Boston Marathon bombs were nail-filled pressure cookers
Joint FBI and Homeland Security photographs have indicated the Boston Marathon bombs may have contained metal shrapnel tightly packed in pressure cookers.
The devastating explosives, which resulted in three deaths and over 170 injuries, were described by special agent Rick DesLauriers in a press conference as “fragments of nails that could have been contained in a pressure cooker device”.
This revelation follows FBI forensic evidence recovery efforts with help from Boston Police Department, Massachusetts State Police and the Bureau of Alcohol, Tobacco, Firearms and Explosives; the ultimate goal to recover physical items of evidence at the site of the blast.
Also recovered from the crime scene were pieces of black nylon, which could have been from a backpack. The items recovered are to be sent to FBI labs in Quantico, Virginia, for a complete and thorough analysis.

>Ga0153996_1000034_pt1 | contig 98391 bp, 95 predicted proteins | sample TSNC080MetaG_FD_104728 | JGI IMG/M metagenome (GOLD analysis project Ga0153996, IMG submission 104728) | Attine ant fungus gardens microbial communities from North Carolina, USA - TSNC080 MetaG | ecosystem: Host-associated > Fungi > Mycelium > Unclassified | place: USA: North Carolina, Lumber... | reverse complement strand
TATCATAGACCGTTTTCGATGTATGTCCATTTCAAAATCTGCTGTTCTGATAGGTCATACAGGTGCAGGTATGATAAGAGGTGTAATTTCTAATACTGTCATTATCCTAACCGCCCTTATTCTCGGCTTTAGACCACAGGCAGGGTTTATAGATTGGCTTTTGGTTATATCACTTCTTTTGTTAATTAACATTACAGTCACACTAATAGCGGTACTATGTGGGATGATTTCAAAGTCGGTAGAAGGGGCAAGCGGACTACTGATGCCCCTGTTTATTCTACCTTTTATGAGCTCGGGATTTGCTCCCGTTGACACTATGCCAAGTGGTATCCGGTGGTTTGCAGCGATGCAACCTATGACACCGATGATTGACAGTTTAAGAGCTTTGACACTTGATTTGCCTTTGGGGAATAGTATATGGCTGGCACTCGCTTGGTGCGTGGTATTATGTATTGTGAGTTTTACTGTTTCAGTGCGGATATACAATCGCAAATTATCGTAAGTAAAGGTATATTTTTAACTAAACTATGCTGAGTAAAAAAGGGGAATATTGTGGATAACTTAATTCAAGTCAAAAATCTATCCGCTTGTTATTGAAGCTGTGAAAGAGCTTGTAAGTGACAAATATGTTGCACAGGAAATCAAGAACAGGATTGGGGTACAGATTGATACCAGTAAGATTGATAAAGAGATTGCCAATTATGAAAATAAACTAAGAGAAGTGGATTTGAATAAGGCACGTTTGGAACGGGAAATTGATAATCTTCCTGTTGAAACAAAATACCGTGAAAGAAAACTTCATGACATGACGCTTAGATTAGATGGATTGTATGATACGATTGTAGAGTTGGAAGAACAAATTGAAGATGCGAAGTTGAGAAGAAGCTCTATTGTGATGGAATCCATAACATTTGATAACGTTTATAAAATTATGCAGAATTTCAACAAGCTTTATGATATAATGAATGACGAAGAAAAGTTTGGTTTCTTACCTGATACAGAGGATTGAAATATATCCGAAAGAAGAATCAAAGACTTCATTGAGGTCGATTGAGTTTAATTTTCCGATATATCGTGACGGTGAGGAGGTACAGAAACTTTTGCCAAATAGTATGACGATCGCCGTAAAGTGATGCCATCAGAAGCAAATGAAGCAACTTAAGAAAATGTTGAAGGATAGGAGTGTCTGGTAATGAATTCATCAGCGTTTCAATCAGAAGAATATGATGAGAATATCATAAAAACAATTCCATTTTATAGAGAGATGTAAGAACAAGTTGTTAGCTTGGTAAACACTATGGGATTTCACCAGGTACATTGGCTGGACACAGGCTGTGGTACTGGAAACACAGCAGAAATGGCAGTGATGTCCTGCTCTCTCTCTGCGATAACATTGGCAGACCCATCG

Though pieces are beginning to fall in place, hopes of finding a perpetrator remain, so far, premature.
A full investigation involving over 1,000 officers is underway, while DesLauriers indicated the attacker may have already revealed himself. He said: “The person who did this is someone’s friend, co-worker or relative. Someone knows who did this.”
Meanwhile, Dr Morris Taylor, a terrorism expert with Southern Illinois University, though hesitant to point a finger, indicated the culprit may have been a right-wing extremist and even hinted at the possibility of further attacks.
Speaking to USA TODAY, Dr Taylor said: “Given the symbolic nature of patriot day, Boston marathon, and all the participants there, [the bombings were] perfect for, in some degrees, maybe even a trial run.”
Though concerns remain, the London Marathon is to go ahead on Sunday as planned. A 30-second silence will be held at the start as a mark of respect.